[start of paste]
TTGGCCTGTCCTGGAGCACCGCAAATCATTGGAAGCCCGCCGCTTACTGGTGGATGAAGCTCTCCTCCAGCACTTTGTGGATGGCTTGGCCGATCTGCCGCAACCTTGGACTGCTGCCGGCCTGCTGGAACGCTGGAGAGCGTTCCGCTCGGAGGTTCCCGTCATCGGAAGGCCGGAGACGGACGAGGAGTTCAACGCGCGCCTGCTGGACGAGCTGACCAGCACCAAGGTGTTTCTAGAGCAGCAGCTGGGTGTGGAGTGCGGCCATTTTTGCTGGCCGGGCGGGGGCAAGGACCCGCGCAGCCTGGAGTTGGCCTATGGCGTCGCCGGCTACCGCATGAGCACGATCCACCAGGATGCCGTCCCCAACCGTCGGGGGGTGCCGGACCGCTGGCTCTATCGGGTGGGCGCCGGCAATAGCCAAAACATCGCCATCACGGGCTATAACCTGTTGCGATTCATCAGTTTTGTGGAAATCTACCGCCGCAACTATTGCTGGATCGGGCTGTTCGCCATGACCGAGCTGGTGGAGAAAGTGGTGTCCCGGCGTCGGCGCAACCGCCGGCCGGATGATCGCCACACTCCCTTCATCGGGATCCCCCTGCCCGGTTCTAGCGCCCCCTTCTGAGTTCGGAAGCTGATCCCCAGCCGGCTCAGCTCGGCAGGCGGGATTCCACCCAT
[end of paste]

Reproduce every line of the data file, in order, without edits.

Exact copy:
TTGGCCTGTCCTGGAGCACCGCAAATCATTGGAAGCCCGCCGCTTACTGGTGGATGAAGCTCTCCTCCAGCACTTTGTGGATGGCTTGGCCGATCTGCCGCAACCTTGGACTGCTGCCGGCCTGCTGGAACGCTGGAGAGCGTTCCGCTCGGAGGTTCCCGTCATCGGAAGGCCGGAGACGGACGAGGAGTTCAACGCGCGCCTGCTGGACGAGCTGACCAGCACCAAGGTGTTTCTAGAGCAGCAGCTGGGTGTGGAGTGCGGCCATTTTTGCTGGCCGGGCGGGGGCAAGGACCCGCGCAGCCTGGAGTTGGCCTATGGCGTCGCCGGCTACCGCATGAGCACGATCCACCAGGATGCCGTCCCCAACCGTCGGGGGGTGCCGGACCGCTGGCTCTATCGGGTGGGCGCCGGCAATAGCCAAAACATCGCCATCACGGGCTATAACCTGTTGCGATTCATCAGTTTTGTGGAAATCTACCGCCGCAACTATTGCTGGATCGGGCTGTTCGCCATGACCGAGCTGGTGGAGAAAGTGGTGTCCCGGCGTCGGCGCAACCGCCGGCCGGATGATCGCCACACTCCCTTCATCGGGATCCCCCTGCCCGGTTCTAGCGCCCCCTTCTGAGTTCGGAAGCTGATCCCCAGCCGGCTCAGCTCGGCAGGCGGGATTCCACCCAT